Legendary Kauto Star can put McCoy in shade at Kempton

FOR once, AP McCoy will not be the centre of attention if, as expected, he wins today's King George VI Chase.

That accolade will, unquestionably, belong to the brilliant Kauto Star who is seeking an unprecedented fifth successive victory in the blue riband race.

Delayed by three weeks following the abandonment of Kempton's Boxing Day meeting, connections are even more confident that the 11-year-old will make racing history, and eclipse the legacy of four-time winner Desert Orchid, the charismatic grey who lit up racing.

And champion trainer Paul Nicholls could not be happier that McCoy, replacing the injured Ruby Walsh, has had time to become acquainted with the twice Cheltenham Gold Cup winner whose overall racing record has only been surpassed by the imperious Arkle, the pride of Ireland.

Even though McCoy had a rare off day when losing the 2001 King George on Best Mate as Jim Culloty's substitute – the champion would make amends 12 months later and record his only winner in the race – Nicholls has no qualms ahead of today's date with destiny, and says the forecast soft going is a huge advantage.

"It's a big pressure day and if anyone can handle that it's going to be AP (McCoy)," he said.

"Clifford Baker, my head lad, rode Kauto Star last Saturday and he keeps saying to me the horse feels as good as he has ever felt so I hope he's right.

"It is a totally different race to what it would have been on Boxing Day. It would have been really good ground then, today it looks like being really soft.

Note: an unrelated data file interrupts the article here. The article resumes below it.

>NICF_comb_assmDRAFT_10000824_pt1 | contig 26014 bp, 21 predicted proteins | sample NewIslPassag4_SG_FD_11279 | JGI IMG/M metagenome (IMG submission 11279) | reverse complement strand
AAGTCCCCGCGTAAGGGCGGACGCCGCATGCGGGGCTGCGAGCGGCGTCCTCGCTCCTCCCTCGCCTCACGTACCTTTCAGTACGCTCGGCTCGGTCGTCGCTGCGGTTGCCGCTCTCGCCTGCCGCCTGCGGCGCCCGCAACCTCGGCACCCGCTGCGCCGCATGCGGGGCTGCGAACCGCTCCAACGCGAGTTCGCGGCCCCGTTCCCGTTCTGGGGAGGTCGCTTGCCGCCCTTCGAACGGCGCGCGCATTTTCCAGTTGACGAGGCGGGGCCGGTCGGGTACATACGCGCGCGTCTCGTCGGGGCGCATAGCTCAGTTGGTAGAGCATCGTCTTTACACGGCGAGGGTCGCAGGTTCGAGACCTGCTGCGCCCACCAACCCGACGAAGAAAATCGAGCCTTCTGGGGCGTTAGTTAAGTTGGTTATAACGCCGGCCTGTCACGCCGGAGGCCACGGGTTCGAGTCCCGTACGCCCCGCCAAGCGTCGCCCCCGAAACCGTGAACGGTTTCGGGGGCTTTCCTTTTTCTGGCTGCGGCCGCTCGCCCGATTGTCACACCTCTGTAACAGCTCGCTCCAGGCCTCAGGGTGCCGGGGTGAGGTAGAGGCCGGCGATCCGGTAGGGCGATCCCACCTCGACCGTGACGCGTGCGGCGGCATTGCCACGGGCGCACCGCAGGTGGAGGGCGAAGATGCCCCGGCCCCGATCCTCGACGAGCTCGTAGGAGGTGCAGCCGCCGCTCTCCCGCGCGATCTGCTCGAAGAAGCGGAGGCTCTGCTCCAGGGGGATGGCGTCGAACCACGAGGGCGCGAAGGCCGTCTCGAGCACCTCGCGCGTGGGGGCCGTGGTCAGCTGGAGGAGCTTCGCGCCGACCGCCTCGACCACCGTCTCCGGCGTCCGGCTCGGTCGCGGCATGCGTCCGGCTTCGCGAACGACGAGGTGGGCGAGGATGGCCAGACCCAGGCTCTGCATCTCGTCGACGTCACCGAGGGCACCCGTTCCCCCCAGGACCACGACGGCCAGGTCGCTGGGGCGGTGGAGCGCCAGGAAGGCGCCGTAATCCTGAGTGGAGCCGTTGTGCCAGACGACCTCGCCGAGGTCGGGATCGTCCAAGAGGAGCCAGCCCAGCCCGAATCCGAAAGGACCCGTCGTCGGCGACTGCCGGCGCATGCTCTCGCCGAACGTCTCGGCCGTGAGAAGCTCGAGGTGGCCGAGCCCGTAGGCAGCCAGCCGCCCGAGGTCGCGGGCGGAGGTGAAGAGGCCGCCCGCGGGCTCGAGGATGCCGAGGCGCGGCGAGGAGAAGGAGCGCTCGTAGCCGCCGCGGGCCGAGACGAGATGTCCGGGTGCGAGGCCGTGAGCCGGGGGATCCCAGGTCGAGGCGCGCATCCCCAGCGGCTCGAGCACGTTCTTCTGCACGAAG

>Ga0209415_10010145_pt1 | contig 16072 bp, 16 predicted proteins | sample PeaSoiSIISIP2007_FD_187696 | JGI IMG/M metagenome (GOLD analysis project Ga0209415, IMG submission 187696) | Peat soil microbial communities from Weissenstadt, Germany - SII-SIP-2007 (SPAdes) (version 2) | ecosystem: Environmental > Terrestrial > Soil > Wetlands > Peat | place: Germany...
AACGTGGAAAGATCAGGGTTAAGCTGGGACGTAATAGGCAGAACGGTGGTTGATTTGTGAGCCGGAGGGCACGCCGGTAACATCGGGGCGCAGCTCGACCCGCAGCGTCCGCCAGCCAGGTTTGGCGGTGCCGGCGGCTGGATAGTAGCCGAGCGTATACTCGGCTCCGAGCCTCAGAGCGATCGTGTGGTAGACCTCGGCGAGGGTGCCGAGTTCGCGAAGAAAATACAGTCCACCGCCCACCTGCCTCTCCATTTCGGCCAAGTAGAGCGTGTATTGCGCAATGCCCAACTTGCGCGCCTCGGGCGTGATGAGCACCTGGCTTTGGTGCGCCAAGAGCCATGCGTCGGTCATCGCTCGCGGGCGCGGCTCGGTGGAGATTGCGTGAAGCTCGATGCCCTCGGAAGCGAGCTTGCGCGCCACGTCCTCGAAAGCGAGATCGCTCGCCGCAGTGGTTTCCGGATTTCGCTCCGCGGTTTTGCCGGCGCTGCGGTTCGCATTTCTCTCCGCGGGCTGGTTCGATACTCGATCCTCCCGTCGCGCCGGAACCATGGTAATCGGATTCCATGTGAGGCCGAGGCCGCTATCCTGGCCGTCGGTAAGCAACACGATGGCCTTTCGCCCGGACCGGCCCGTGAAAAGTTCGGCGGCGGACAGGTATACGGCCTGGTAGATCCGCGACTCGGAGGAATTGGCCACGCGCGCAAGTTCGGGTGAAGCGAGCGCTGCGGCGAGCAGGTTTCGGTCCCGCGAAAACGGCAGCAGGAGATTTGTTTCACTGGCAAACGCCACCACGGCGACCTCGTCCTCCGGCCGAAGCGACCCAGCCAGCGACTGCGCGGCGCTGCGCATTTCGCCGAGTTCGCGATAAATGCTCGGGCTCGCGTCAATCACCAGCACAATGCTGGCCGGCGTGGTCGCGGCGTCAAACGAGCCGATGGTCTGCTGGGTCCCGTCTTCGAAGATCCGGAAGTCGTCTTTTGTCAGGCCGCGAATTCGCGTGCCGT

"That will be more of an advantage to him than it was on Boxing Day because a lot of horses would have been a bigger threat on good ground whereas on soft ground it will go against some of them so it's probably to his advantage."

The optimism of the Nicholls stable, as Kauto Star attempts to rubberstamp his place in the racing record books, stems from his successful comeback race in last November's JNwine.com Champion Chase at Down Royal.

On betting, Long Run is the biggest danger, but the Paddy Power Gold Cup third does not inspire confidence for such a tough assignment – even though he has schooled impressively for his amateur jockey Sam Waley-Cohen whose father, Robert, owns the horse.

Trainer Nicky Henderson believes the delay to the race has hindered Long Run's chances while the soft going will hinder the chances of stablemate Riverside Theatre.

But, while Kauto Star's rivals ponder the going, the aforementioned McCoy is relishing the chance to make racing history a month after he became the first jockey to win the BBC Sports Personality of the Year award.

As the most successful horse and rider of their time come together for the first time, McCoy simply said: "I cannot stop smiling at the thought of getting to ride such a brilliant racehorse."